Should Employers Pay for Prescription Safety Glasses?

January 20, 2015

Eyesafe has hundreds of Alberta employers on our program, ranging from the largest companies in the oil sands, to small operations with just a few employees. So, does being on the Eyesafe program mean all these employers are paying the full cost for prescription safety eyewear? Not at all.

The mix is about 50/50 actually. About half of employers cover the full cost of prescription safety eyewear while the other half set a limit of what they will cover, with the patient paying anything over and above that set amount.

And there are a few key reasons why it may be worth at least partially covering this cost:

  • Ensuring Safety. Without prescription safety eyewear, employees may layer glasses under safety eyewear, which then carries the risk that employees will remove safety eyewear for cleaning, or discomfort, even when it is not safe to do so. Injuries could then fall to the employer’s liability.
  • Competing for Employees. As employers compete for the best employees, small benefits like prescription safety eyewear do matter. Especially in Alberta, workers on the front lines will compare benefits programs just as they do salary packages; this helps the best employers bring in new people by word of mouth.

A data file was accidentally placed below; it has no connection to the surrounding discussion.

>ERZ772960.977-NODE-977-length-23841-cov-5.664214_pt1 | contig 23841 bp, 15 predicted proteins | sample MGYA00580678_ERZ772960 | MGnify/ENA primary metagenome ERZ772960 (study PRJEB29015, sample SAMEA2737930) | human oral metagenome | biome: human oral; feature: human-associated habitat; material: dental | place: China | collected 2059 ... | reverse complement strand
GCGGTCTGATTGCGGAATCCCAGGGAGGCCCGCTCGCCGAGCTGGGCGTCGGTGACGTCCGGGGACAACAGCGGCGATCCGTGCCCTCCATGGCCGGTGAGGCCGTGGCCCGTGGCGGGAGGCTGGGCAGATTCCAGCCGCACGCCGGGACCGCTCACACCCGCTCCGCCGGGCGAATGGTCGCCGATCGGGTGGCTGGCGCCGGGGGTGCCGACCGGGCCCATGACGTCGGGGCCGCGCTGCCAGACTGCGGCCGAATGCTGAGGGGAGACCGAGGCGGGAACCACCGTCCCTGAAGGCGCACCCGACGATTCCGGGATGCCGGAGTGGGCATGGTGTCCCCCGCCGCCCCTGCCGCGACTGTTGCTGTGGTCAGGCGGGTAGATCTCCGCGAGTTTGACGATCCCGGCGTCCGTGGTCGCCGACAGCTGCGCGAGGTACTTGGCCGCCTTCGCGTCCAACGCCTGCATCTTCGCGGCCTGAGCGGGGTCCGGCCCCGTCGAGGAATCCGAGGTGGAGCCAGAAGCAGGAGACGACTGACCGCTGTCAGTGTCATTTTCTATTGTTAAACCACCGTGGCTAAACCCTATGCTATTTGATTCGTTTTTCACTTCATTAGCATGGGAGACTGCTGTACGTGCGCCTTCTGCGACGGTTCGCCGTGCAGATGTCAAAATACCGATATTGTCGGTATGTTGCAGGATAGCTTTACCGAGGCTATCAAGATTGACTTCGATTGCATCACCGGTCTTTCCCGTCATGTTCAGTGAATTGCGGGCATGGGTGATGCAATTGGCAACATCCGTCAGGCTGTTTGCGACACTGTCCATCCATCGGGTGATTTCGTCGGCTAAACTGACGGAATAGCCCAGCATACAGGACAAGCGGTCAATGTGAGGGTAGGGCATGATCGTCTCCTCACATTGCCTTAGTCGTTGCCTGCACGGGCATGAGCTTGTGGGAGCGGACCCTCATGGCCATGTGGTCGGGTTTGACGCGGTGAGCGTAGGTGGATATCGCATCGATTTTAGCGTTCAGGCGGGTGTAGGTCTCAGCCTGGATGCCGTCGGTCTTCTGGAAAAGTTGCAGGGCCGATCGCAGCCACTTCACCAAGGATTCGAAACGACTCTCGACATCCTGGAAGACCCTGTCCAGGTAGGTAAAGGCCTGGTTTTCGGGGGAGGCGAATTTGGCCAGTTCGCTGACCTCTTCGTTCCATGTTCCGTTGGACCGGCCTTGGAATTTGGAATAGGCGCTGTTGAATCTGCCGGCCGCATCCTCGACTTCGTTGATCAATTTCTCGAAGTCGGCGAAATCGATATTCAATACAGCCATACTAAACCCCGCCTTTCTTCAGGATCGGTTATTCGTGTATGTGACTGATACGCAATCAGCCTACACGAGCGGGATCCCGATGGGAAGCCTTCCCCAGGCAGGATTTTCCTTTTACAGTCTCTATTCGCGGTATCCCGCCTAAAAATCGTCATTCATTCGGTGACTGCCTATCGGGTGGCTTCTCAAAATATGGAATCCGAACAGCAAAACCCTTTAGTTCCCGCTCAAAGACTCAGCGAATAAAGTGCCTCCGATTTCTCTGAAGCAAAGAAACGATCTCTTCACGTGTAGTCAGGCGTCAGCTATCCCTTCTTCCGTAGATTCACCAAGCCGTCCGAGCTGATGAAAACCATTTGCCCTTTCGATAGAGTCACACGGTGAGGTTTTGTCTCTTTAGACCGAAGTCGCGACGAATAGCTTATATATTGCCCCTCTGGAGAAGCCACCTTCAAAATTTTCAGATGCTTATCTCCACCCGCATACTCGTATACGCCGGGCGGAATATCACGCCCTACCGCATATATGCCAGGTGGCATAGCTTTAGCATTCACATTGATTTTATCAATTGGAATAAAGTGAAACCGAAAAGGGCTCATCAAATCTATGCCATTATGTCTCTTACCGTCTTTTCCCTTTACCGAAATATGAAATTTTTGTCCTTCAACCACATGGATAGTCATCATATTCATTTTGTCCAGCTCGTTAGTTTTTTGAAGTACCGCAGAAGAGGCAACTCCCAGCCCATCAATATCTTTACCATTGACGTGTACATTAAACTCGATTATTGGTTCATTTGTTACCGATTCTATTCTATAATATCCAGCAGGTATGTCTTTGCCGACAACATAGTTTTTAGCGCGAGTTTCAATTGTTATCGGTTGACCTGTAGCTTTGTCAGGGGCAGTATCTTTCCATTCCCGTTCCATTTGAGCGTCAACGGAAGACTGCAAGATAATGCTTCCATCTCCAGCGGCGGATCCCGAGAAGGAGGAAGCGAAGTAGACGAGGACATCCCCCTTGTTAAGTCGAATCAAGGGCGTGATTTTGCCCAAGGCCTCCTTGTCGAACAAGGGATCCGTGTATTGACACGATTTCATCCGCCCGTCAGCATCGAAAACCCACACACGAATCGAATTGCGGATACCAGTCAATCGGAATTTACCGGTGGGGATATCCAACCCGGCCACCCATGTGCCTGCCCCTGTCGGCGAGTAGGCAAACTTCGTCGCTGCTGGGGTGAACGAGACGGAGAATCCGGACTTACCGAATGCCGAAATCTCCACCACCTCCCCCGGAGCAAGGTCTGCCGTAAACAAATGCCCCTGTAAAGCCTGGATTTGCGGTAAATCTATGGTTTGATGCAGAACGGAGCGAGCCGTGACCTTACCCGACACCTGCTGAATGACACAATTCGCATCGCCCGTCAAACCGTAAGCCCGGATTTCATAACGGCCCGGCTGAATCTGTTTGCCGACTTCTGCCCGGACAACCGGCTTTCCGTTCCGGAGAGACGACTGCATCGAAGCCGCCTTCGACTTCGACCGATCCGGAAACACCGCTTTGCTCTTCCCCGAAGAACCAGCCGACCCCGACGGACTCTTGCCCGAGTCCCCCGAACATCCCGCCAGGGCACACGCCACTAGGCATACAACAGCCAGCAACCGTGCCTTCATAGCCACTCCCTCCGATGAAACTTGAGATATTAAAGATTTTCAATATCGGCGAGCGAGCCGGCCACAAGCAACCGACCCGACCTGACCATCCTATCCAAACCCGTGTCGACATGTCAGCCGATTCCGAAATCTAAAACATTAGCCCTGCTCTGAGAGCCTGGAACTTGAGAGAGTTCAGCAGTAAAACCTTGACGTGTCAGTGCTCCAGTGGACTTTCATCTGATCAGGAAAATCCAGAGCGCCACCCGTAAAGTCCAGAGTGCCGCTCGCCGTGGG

• Level Playing Field. Most employers already pay for hard hats, boots, coats, gloves, etc. Basic, non-prescription safety glasses are also a part of standard PPE (personal protective equipment). But if you have employees who need vision correction, wearing safety glasses over dress glasses seriously compromises their vision, comfort, and consequently, safety. Why discriminate against them by not ensuring them an equivalent level of safety?

Now, there is no law requiring employers to fully fund the cost of prescription safety eyewear. However, according to Occupational Health and Safety, Code 2009, “ It is an employer’s responsibility to assess the presence and significance of the relevant hazard, determining if workers should use a particular type of personal protective equipment.”

The Code provides detail on specific types of safety eyewear required for various kinds of risks. As stated in OHS Code, Subsection 229 (2), “Even if prescription eyewear is made with “impact resistant” plastic lenses, the eyewear still does not protect the eyes like safety eyewear.” As Optometrists, our members are well aware of this. The problem is, a layer of plastic, even a regular lens or sunglasses, can trick an untrained person into thinking he or she has at least some eye protection, sometimes to their detriment.

Optometrists look at eye injuries all the time. The reason the AAO developed the Eyesafe program was not to make employers foot the bill for more benefits. In fact, putting employees on the program ensures prescription safety glasses are more affordable, and keep consistent standards.

So, should employers pay for Prescription Safety Eyewear? Our recommendation is definitely yes. And unless employers cover at least part of this cost for employees, Eyesafe cannot be put in place to give you the safety and cost consistency you need. Having a program will show your employees that you care about their safety, reduce your exposure to safety liability, and help you remain competitive as an employer.

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